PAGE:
Multiple mouse models of primary lymphedema exhibit distinct defects in lymphovenous valve development
R. Sathish Srinivasan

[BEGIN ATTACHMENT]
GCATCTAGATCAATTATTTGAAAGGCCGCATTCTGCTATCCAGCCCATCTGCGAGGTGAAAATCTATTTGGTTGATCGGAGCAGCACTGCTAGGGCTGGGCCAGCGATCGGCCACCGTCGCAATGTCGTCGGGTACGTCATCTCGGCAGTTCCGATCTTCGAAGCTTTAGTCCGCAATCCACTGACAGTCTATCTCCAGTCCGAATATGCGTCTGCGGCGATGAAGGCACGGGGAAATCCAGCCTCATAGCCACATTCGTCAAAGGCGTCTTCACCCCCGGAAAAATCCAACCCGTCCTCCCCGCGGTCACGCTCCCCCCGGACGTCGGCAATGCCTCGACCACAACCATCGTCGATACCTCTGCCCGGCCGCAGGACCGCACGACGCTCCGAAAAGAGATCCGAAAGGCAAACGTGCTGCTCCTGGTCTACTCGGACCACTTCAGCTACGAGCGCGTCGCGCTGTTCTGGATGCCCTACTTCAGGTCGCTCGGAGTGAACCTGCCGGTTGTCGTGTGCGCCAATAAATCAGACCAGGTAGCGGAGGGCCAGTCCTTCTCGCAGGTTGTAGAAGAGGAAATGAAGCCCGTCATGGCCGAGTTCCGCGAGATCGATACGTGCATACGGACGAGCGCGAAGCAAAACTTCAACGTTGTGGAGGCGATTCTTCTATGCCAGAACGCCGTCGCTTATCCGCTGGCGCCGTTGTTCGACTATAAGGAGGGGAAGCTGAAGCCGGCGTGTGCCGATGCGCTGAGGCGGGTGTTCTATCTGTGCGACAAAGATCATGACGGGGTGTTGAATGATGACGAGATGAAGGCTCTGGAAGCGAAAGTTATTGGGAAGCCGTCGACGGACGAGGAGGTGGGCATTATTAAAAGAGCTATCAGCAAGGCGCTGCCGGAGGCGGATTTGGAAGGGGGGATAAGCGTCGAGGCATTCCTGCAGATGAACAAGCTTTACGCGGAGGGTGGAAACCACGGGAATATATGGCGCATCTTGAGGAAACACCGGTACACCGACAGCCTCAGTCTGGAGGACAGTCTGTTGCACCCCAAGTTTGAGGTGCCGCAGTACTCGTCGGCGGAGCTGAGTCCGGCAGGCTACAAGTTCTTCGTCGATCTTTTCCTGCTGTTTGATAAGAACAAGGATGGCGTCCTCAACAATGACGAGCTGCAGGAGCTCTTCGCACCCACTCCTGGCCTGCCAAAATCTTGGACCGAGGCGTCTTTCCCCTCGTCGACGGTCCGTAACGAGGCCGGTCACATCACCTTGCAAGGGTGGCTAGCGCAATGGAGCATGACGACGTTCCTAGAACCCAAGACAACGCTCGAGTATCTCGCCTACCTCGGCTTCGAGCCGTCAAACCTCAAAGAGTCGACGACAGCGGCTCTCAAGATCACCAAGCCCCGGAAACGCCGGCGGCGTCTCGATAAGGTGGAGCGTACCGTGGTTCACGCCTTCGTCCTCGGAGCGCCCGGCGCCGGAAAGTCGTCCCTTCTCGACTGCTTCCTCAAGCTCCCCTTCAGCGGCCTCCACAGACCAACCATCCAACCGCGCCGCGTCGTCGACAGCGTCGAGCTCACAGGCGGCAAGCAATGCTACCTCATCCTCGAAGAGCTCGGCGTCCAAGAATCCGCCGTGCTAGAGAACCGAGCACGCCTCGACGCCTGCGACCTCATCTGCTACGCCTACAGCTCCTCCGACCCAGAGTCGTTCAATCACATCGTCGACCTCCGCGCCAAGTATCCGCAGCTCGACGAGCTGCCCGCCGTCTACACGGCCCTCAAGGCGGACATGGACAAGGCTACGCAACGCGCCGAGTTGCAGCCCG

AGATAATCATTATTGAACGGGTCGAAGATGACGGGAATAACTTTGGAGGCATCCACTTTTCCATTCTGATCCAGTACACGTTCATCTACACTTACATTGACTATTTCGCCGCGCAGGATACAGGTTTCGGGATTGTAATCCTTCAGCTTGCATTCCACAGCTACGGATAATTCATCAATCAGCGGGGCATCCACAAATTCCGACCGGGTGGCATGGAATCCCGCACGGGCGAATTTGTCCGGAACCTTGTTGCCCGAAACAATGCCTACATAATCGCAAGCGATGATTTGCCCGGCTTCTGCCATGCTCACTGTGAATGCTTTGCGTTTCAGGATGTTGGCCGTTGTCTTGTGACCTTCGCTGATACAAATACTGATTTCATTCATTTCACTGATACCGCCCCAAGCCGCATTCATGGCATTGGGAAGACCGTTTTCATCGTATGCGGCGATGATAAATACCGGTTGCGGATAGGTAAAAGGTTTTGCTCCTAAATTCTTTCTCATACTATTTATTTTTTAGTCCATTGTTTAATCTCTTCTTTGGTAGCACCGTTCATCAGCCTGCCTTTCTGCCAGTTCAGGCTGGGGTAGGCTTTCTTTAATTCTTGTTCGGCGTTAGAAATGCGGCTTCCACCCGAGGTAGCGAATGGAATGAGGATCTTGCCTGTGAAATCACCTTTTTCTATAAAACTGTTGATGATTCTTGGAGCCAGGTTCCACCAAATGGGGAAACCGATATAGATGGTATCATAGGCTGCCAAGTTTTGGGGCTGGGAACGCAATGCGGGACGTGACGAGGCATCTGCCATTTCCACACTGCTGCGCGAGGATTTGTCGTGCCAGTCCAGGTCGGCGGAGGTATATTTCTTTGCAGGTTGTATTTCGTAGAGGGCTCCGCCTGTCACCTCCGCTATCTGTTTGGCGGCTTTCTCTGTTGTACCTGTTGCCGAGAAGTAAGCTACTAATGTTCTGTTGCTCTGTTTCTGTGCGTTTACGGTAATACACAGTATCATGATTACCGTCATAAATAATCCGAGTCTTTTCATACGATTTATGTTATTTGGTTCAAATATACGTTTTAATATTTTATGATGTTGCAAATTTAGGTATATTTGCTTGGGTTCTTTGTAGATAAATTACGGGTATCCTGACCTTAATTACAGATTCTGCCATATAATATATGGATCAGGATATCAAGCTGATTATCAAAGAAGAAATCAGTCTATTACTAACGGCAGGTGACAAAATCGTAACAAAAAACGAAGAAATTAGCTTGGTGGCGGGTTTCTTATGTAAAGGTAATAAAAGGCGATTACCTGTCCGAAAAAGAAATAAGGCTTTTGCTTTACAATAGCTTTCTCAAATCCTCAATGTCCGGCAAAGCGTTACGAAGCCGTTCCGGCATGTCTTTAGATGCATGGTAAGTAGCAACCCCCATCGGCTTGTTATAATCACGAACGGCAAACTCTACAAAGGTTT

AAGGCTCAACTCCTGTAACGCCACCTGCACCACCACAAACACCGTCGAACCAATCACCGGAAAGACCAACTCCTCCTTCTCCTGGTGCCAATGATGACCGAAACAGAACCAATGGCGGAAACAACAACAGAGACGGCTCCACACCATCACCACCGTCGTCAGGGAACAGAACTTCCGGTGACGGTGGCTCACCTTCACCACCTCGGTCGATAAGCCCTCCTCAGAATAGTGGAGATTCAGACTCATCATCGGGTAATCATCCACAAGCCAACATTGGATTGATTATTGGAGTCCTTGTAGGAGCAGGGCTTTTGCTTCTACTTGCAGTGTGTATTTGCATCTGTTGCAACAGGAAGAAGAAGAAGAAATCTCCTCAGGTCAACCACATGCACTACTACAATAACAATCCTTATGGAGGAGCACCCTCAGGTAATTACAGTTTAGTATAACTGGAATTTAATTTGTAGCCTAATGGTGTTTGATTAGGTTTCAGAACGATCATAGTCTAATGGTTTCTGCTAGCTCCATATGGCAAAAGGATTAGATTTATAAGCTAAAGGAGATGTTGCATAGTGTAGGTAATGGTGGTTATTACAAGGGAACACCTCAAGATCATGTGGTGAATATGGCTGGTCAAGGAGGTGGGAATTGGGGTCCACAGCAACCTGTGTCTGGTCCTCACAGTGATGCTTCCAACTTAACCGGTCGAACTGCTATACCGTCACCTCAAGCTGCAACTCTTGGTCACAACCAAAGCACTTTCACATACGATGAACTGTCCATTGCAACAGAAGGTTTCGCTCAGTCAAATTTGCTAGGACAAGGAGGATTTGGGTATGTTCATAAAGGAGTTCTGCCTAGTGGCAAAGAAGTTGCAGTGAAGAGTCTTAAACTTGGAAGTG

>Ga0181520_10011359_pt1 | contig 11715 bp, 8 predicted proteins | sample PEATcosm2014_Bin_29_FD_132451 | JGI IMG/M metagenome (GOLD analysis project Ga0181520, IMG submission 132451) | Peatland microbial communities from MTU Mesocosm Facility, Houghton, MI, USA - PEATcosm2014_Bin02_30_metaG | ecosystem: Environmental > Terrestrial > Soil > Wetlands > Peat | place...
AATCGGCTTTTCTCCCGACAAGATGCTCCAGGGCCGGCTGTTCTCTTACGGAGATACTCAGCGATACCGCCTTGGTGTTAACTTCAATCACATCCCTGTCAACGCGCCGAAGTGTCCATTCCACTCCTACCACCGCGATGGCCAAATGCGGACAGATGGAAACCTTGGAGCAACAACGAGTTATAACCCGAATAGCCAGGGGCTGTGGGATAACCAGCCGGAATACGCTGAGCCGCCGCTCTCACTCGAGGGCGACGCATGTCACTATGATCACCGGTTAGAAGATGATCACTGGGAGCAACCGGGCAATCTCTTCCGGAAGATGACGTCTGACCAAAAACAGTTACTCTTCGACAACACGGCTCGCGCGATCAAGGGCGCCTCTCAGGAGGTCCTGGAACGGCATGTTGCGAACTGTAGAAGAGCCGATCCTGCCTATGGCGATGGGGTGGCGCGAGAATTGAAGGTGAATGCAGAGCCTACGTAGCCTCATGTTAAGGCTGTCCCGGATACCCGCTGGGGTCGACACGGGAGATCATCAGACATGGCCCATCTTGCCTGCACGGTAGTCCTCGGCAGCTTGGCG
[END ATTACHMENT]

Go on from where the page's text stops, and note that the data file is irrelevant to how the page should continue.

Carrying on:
Lymph is returned to the blood circulation exclusively via four lymphovenous valves (LVVs). Despite their vital importance, the architecture and development of LVVs is poorly understood. We analyzed the formation of LVVs at the molecular and ultrastructural levels during mouse embryogenesis and identified three critical steps. First, LVV-forming endothelial cells (LVV-ECs) differentiate from PROX1+ progenitors and delaminate from the luminal side of the veins. Second, LVV-ECs aggregate, align perpendicular to the direction of lymph flow and establish lympho-venous connections. Finally, LVVs mature with the recruitment of mural cells. LVV morphogenesis is disrupted in four different mouse models of primary lymphedema and the severity of LVV defects correlate with that of lymphedema. In summary, we have provided the first and the most comprehensive analysis of LVV development. Furthermore, our work suggests that aberrant LVVs contribute to lymphedema.We had previously described several key anatomical landmarks of lymphovenous valves (LVVs) in mouse embryos (Srinivasan and Oliver 2011). These landmarks are schematically shown in Supplementary Figure 1. Arteries and lymphatic valves are excluded from this figure for simplicity. A total of four LVVs are present in mice, with an “LVV-complex” containing two LVVs on either side of the body immediately lateral to the thymic lobules (orange structures). One of these locations is enlarged on the left to show the structures. The internal jugular vein, external jugular vein and subclavian vein merge together into the superior vena cava that drains deoxygenated blood into the right atrium of the heart. Venous valves (VV, depicted in green) guard the entry of veins into the junction. The lymph sac is split into two vessels by an artery just before entering the venous junction via LVVs (magenta). One LVV is located between the subclavian and external jugular veins. The other LVV is located between the external jugular vein and internal jugular vein. Using this information, we characterized the architecture of LVVs at the ultrastructural level.We employed ProxTom lymphatic vessel reporter mice in correlative fluorescence and scanning electron microscopy (SEM) experiments. In these transgenic mice, the Prox1 promoter drives expression of the tdTomato (Tom) transgene, which encodes red fluorescent protein (Truman et al. 2012). We prepared cross sections encompassing the entire junction of veins, including the LVVs, from P0 ProxTom newborn mice (Supplementary Figure 1, between the dotted lines). We performed immunohistochemistry on these sections for the lymphatic endothelial cell (LEC) marker LYVE1 (lymphatic vessel endothelial hyaluronan receptor 1) and for the pan-endothelial cell marker CD31. Subsequently, we visualized the immunostained sections by confocal imaging in the anterior-to-posterior orientation (Ant) to observe the lymph sacs and the upstream side of LVVs. The samples were also analyzed in the posterior-to-anterior orientation (Pos) to observe the venous junction and the downstream side of LVVs and VVs en face.In the Ant orientation, we observed weak Tom and LYVE1 expression in the LECs of the lymph sacs (Supplementary Figure 1 Ant, dotted lines). In contrast, we observed strong Tom expression in VV (Supplementary Figure 1 Ant, arrowhead) and LVVs (Supplementary Figure 1 Ant, white arrows). LYVE1 expression is absent in VVs, but is strongly expressed in LVVs (Supplementary Figure 1 Ant, white arrows). We also observed strong Tom and LYVE1 expressions in the lymphatic valve seen at the junction of a lymphatic vessel draining into the lymph sac (Supplementary Figure 1 Ant, red arrow). The scattered LYVE1+ Tom− cells are macrophages.In the Pos orientation, the site of overlap between Tom+ cells and LYVE1+ cells indicates the LVV, the entry point of the lymph sac into the vein (Supplementary Figure 1 Pos, white arrows). VVs and the lymphatic valve are also seen (Supplementary Figure 1 Pos, arrowheads and red arrow respectively).After identifying the various anatomical structures by fluorescence microscopy as described above, the samples were carefully removed from the slides and processed for SEM. In the Ant orientation, the lymph sacs appear positioned like a bird’s nest at the branch point of the major veins (Figure 1A, pseudo colored in yellow). An artery is seen splitting the lymph sac into two lymphatic vessels. The upstream side of the LVVs is seen as narrow crevices in the middle of these vessels (Figure 1A, white and yellow arrows, the higher magnification picture of a LVV is pseudo colored in magenta). Cells at the entrance of LVVs appear elongated perpendicular to the direction of lymph flow (Figure 1A LVV, arrows). In comparison to LVVs, the VV at the entrance of the external jugular vein has a much wider opening (Figure 1A, pseudo colored in green). A higher magnification picture of this VV is also presented (Figure 1A VV). Cells upstream to the VV in the external jugular vein are rectangular in shape and appear to have aligned parallel to blood flow (Figure 1A VV, arrowheads and Supplementary Figure 2A). This is expected for endothelial cells exposed to laminar blood flow. Arterial endothelial cells are also aligned in the direction of blood flow (Supplementary Figure 2B). In contrast, cells on the upstream side of the VV have a round morphology (Figure 1A VV, arrows). Cells within the superior vena cava, downstream of VVs, also display a round morphology (Supplementary Figure 2A).We were able to identify the downstream side of a lymphatic valve that is located at the entrance of a lymphatic vessel into lymph sacs (Figure 1A, red arrow). At higher magnification (Figure 1A LV, pseudo colored in blue), lymphatic valve cells are aligned perpendicular to the direction of fluid flow.SEM in the Pos orientation revealed the downstream side of VV (Figure 1B, green) and LVVs (Figure 1B, magenta). VVs have longer leaflets compared to LVVs. At higher magnification, cells in the downstream side of VVs and LVVs appear elongated and perpendicular to the direction of fluid flow (Figure 1B, white and yellow arrowheads respectively). At the opening of the LVVs, we observe cloudy aggregates reminiscent of fibrin clots (Figure 1B, red arrowhead).Unlike venous and lymphatic valves, each of which is composed of a homogeneous population of cells, LVVs are formed from a mixed population of endothelial cells: LECs from lymph sacs and the PROX1+LYVE1− LVV-forming endothelial cells (LVV-ECs) from veins (Srinivasan and Oliver 2011). We performed transmission electron microscopy (TEM) using E18.5 embryos, which are developmentally very close to P0 pups, to visualize the interaction between LECs and LVV-ECs. In these sections LVV-ECs with distinct nuclei are seen on the outer side of the valve (Figure 1C, pseudo colored in magenta). However, very few nuclei are seen in the LECs (Figure 1C, pseudo colored in yellow). LECs appear to be profoundly stretched within LVVs. An extracellular matrix compartment is seen separating the LECs and LVV-ECs (Figure 1C).In summary, LVVs share some similarities with VVs and lymphatic valves. Cells on the downstream side of these valves are elongated and arranged perpendicular to the direction of fluid flow. But, some important previously unanticipated differences exist. Most conspicuously, VVs have longer leaflets and larger opening compared to LVVs. And, cells at the upstream entrance of VVs appear cuboidal whereas the cells at the entrance of LVVs appear elongated.We thank Dr. Guillermo Oliver and St. Jude Children’s research hospital for generous support during the early stages of this work. We thank Drs. Rodger McEver and Lorin Olson for critical reading of the manuscript and for insightful comments, Dr. Ying Yang for vibratome sectioning and staining protocol, Mr. Michael McDaniel for help with confocal microscopy, Dr. Jane Song for data analysis using ImageJ and GraphPad Prism, Dr. Pierre Chambon for CreERT2 cDNA, Ms. Lisa Whitworth (Microscopy Laboratory, Oklahoma State University, Stillwater) for SEM and Pickersgill & Andersen, Life Science Editors, for editorial assistance. RSS is supported by institutional funds of OMRF, Oklahoma Center for Adult Stem Cell Research (OCASCR, 4340), American Heart Association (15BGIA25710032) and NIH/NIGMS COBRE (P20 GM103441 PI: Dr. McEver).Publisher's Disclaimer: This is a PDF file of an unedited manuscript that has been accepted for publication. As a service to our customers we are providing this early version of the manuscript. 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